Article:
Helin is from Antalya, a city on the south coast of Turkey. The warm Mediterranean climate and beaches have made it one of the most popular holiday destinations in Turkey. Three years ago, Helin moved to the Netherlands for her Masters and now, she’s doing her PHD. She convinced us that Turkish cuisine is more than döner kebap and Turkish pizza and told us about the importance of cooking in Turkey.
People from many different nations lived in Turkey for a long time, Helin explains. Turkish cuisine reflects this fusion of different cultures. Besides, Turkish cuisine is very rich. There are a lot of meat dishes but also a wide variety of vegetarian and vegan options. As main ingredients Turkish cuisine uses onions, garlic and tomato paste. These ingredients add flavor to almost any dish. Furthermore, although Turkish pizzas and döner kebab give the opposite impression, Turkish people eat a lot of vegetables.
"As main ingredients Turkish cuisine uses onions, garlic and tomato paste. These ingredients add flavor to almost any dish."
Therefore, according to Helin, this is the biggest misconception about Turkish cuisine. In the Netherlands, kebab is often eaten as street food after a night out. However, Helin tells us that “in Turkey this is offered by fancy restaurants, served neatly on a plate with a salad on the side.”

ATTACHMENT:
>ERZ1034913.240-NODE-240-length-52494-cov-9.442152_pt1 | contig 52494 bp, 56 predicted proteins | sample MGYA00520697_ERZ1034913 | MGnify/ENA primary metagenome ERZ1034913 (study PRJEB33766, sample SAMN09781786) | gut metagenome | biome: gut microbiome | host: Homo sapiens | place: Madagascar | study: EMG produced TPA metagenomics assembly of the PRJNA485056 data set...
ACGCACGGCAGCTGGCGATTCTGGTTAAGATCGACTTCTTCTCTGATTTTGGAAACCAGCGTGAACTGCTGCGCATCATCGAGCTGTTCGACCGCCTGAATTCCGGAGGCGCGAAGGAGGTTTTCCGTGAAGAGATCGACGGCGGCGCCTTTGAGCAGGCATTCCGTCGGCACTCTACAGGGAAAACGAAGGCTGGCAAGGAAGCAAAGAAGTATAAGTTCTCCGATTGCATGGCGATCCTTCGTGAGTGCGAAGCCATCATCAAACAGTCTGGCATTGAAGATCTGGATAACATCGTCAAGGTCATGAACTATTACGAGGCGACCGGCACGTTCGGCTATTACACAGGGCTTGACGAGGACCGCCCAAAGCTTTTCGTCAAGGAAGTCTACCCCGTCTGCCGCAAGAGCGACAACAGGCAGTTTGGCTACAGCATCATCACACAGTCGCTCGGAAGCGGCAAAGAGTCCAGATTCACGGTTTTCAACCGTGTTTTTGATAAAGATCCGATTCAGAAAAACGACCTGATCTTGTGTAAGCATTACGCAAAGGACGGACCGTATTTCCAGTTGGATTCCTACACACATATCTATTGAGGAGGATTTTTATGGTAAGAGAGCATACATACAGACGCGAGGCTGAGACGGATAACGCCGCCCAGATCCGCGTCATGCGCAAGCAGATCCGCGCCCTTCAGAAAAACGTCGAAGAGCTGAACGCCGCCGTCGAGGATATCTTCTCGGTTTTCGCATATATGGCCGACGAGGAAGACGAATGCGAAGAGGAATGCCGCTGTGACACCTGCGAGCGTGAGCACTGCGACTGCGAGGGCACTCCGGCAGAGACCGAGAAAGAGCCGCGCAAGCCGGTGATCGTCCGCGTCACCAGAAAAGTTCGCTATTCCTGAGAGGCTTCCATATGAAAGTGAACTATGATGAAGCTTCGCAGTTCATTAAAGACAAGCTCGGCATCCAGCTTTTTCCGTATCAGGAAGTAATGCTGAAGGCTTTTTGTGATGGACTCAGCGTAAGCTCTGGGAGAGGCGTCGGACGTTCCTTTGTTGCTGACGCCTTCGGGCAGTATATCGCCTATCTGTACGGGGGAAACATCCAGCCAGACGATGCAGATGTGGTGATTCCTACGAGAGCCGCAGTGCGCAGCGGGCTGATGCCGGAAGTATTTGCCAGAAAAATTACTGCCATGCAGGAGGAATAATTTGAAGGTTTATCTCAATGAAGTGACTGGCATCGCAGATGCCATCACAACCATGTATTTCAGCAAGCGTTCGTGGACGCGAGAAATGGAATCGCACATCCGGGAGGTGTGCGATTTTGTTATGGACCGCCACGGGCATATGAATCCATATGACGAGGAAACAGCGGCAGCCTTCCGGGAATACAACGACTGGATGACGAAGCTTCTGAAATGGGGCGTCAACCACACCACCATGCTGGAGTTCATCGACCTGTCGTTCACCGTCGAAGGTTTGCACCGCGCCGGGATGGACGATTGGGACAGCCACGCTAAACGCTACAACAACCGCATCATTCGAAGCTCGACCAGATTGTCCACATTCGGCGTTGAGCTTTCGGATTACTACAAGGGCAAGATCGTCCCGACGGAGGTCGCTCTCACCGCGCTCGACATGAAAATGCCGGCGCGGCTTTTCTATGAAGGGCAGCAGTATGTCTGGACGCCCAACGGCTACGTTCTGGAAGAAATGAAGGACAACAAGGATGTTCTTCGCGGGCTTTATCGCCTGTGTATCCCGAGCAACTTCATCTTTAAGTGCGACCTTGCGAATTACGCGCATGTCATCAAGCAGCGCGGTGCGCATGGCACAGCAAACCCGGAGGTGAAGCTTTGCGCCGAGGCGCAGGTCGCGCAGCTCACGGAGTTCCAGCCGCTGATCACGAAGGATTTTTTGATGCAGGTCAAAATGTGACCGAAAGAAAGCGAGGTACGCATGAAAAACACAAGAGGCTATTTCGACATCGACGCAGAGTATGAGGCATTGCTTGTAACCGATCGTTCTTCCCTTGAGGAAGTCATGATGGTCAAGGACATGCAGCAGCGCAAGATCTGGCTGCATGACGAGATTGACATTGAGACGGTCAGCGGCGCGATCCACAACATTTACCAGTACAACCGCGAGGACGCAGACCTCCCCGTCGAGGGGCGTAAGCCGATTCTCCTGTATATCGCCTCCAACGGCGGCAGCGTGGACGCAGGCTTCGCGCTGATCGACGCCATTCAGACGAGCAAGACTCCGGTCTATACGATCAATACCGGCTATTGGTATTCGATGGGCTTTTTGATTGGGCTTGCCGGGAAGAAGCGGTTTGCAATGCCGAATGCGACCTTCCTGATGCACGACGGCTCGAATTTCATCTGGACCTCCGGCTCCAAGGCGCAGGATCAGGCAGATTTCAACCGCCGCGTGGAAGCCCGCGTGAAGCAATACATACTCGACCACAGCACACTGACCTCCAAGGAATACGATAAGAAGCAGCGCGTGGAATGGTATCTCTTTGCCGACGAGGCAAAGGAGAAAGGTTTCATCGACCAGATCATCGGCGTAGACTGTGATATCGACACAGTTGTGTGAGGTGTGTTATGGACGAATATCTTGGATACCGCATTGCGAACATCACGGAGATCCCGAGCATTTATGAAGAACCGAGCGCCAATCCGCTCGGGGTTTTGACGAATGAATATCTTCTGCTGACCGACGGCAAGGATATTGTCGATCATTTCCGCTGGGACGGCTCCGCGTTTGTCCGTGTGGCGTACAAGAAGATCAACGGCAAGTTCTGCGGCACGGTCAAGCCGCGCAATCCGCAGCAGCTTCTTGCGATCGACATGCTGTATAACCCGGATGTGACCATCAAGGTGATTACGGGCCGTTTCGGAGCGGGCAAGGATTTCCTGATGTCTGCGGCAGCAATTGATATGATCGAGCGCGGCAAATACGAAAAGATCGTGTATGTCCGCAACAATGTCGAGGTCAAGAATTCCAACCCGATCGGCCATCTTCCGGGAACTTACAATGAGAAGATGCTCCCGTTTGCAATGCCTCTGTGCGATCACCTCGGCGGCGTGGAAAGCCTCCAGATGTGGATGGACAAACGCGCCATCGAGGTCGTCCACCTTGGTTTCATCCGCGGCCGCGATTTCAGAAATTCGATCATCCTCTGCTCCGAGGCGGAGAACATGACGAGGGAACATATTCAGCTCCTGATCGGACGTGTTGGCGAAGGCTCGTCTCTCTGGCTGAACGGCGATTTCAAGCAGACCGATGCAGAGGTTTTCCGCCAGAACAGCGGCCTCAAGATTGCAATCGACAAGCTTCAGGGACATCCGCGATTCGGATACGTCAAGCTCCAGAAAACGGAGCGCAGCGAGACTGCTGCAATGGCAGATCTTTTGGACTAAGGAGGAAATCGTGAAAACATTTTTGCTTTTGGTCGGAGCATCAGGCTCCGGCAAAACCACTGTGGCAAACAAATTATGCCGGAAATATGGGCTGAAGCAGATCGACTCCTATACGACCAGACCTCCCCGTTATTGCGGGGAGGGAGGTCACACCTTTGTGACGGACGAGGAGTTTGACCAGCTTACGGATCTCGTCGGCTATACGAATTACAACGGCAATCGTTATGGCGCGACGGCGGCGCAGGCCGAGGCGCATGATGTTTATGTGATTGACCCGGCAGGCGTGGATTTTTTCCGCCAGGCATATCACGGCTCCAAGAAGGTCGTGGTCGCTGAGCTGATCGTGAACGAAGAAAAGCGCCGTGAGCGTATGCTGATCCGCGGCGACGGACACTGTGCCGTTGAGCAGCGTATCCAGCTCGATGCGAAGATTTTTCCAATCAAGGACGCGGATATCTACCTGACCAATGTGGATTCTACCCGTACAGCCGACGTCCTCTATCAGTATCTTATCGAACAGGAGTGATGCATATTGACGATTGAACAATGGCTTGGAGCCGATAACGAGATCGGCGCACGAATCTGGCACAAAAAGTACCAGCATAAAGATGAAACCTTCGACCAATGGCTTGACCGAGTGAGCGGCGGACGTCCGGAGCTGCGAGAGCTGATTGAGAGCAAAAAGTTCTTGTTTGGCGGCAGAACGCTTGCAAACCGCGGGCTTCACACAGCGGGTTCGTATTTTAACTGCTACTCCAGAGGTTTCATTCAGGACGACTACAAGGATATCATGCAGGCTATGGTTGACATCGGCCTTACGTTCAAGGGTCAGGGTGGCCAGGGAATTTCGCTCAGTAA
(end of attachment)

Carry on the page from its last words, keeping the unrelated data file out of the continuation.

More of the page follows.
When asked what is most typical about Turkish food culture, Helin immediately mentioned the importance of breakfast. “In Turkey, breakfast is really important. During breakfast we eat bread together with a lot of small ingredients, such as olives, tomatoes, cucumber and cheese. When I find the time on weekends I still try to do this, even though it’s not common in the Netherlands,I try to do this as well on weekends, because I really love it!” Compared to Dutch food culture, Turkish culture is less practical. “In the Netherlands, dinner is really about just eating. But in Turkey it is actually about a lot of things. Therefore, cooking is very important in Turkey. They see it as a way to please your children and to put a smile on people’s faces.
"In Turkey, Kebab is offered by fancy restaurants, served neatly on a plate, with a salad on the side.”
Finally, Helin told us about the famous sweet treat Baklava. She explained to us that Greeks and Turks have argued for centuries about where the dish comes from. Because Greeks and Turks have lived together for so long, according to Helin it’s hard to say to which nation it belongs.